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The Antidote to Loneliness and Isolation

Updated: Mar 1



We learned a lot about the health effects of isolation during the Coronavirus pandemic. A year or so after that pandemic officially ended, the pandemic of loneliness continues.


The CDC notes that prolonged social isolation “significantly increases a person’s risk of premature death from all causes, a risk that may rival those of smoking, obesity, and physical inactivity.”


Yeesh.


On the flip side, research shows that fostering social connection bolsters stress resilience. And you don’t have to be a social butterfly to benefit. Having even a few close connections is a powerful antidote to stress.


Maybe you’ve been back in the social swing for a while now, or maybe you’re still feeling a little out of touch with the larger community. Either way, here are a few thoughts on how to make social connections work for your well-being.


Practice Active Listening

Everyone wants to be heard … which is why just listening is so important. If your impulse is to chime in with “me too!” or “what you should do is…” when someone needs an ear, see what happens if you zip it. Listening lessens the other person’s stress, plus you may start to relax into the energy of simply holding space. (This is a skill, BTW: Here’s a great article on how to cultivate it.)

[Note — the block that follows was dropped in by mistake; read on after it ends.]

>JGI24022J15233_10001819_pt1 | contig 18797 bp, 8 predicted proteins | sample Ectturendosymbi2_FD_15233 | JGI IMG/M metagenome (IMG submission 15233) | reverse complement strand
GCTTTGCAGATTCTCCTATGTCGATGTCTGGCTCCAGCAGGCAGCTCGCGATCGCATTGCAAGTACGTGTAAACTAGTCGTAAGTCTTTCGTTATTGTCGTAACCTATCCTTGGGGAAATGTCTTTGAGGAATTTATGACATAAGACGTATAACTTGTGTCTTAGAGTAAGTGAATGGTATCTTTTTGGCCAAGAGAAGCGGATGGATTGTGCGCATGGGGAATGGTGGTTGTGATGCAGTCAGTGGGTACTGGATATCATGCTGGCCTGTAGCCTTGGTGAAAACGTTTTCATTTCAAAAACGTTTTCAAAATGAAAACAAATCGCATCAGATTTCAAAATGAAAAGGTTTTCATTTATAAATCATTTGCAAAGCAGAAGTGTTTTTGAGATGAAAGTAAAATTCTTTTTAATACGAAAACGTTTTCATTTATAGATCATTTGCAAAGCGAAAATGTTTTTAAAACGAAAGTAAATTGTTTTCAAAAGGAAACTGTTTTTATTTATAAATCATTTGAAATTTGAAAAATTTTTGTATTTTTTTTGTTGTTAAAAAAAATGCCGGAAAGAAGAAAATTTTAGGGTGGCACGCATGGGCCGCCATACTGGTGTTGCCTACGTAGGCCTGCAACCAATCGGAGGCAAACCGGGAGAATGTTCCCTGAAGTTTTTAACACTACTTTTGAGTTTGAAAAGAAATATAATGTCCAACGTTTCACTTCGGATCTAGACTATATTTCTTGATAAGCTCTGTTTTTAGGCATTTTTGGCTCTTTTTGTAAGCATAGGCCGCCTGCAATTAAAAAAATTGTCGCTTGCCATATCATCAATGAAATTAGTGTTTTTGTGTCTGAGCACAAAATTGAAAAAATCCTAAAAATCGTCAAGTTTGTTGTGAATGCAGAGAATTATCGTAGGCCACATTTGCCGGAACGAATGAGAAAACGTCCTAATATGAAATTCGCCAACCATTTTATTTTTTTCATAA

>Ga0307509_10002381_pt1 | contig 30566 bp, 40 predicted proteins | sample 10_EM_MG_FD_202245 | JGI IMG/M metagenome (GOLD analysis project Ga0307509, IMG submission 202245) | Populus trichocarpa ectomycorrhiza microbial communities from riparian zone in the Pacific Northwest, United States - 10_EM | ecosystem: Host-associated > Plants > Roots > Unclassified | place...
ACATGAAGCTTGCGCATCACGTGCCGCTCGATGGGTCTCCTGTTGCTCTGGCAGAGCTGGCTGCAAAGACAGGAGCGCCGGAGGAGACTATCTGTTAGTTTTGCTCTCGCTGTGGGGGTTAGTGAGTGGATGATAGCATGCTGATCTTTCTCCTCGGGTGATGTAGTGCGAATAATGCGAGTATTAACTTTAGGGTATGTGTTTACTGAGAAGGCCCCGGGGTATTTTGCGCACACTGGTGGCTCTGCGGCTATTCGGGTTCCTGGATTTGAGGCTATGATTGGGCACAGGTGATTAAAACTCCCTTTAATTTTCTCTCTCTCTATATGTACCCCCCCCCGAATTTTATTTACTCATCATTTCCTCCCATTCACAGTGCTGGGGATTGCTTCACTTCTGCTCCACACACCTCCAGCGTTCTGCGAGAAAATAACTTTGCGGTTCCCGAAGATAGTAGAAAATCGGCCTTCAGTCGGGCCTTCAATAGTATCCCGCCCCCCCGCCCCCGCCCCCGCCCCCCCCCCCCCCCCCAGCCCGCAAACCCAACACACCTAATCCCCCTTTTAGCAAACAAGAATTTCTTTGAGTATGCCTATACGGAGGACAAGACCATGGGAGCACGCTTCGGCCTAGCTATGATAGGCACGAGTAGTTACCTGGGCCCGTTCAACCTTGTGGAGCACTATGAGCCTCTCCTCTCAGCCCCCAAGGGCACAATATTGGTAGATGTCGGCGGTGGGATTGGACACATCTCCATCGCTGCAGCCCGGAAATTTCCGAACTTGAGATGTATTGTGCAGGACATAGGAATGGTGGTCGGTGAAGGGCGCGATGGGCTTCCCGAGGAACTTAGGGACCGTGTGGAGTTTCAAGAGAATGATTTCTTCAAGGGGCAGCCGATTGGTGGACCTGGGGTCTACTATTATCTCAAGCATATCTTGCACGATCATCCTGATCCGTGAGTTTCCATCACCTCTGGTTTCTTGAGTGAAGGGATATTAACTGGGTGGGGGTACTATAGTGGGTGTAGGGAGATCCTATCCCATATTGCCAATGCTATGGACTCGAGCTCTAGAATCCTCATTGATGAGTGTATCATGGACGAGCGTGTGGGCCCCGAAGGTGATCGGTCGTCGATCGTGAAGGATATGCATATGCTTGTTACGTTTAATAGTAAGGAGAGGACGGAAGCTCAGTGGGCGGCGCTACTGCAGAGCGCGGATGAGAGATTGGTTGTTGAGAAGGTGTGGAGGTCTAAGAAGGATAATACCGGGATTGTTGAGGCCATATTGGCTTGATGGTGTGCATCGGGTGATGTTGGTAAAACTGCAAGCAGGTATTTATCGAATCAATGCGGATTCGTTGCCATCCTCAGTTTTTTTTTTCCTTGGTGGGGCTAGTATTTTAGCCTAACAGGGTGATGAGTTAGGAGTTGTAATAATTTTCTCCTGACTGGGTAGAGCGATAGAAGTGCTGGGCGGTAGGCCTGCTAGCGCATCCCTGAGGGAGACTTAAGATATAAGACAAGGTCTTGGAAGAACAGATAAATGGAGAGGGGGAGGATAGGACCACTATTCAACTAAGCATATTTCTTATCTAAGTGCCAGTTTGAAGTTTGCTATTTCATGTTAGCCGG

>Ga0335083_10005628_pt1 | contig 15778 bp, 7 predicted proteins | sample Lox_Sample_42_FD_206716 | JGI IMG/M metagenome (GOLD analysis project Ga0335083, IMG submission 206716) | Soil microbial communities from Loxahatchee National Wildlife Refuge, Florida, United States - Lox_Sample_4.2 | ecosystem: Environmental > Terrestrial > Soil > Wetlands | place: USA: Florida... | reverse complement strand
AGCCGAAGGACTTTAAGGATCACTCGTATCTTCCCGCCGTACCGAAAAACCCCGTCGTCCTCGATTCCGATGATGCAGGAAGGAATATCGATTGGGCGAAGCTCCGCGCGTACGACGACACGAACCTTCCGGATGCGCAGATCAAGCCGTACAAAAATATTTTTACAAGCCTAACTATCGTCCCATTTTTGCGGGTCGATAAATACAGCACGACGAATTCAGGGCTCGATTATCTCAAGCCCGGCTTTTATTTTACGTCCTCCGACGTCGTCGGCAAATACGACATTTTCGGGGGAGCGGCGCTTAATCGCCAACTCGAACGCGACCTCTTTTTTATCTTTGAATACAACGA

Practice Active Receiving

One of the risks of isolation is that there’s no one to reality-check your stress story. If you get lost in catastrophizing, stress gets worse. When you let others in — not to commiserate, but rather to provide an outsider’s perspective — you may be able to reframe your story, find new solutions, or just feel heard.


Let It All Hang Out

Hanging out with people you truly enjoy is not just fun — it reinforces positive emotions and bolsters self-confidence. Celebrating milestones together boosts resilience by reminding you of your capabilities and providing motivation to keep going even when things are hard.


We’re all in this together. If you can, take some time to check in with friends or loved ones. And if you’d like support during this time, I can help. Email me at jill@jillpatton.com or click the button below to schedule a complimentary 30-minute discovery call.





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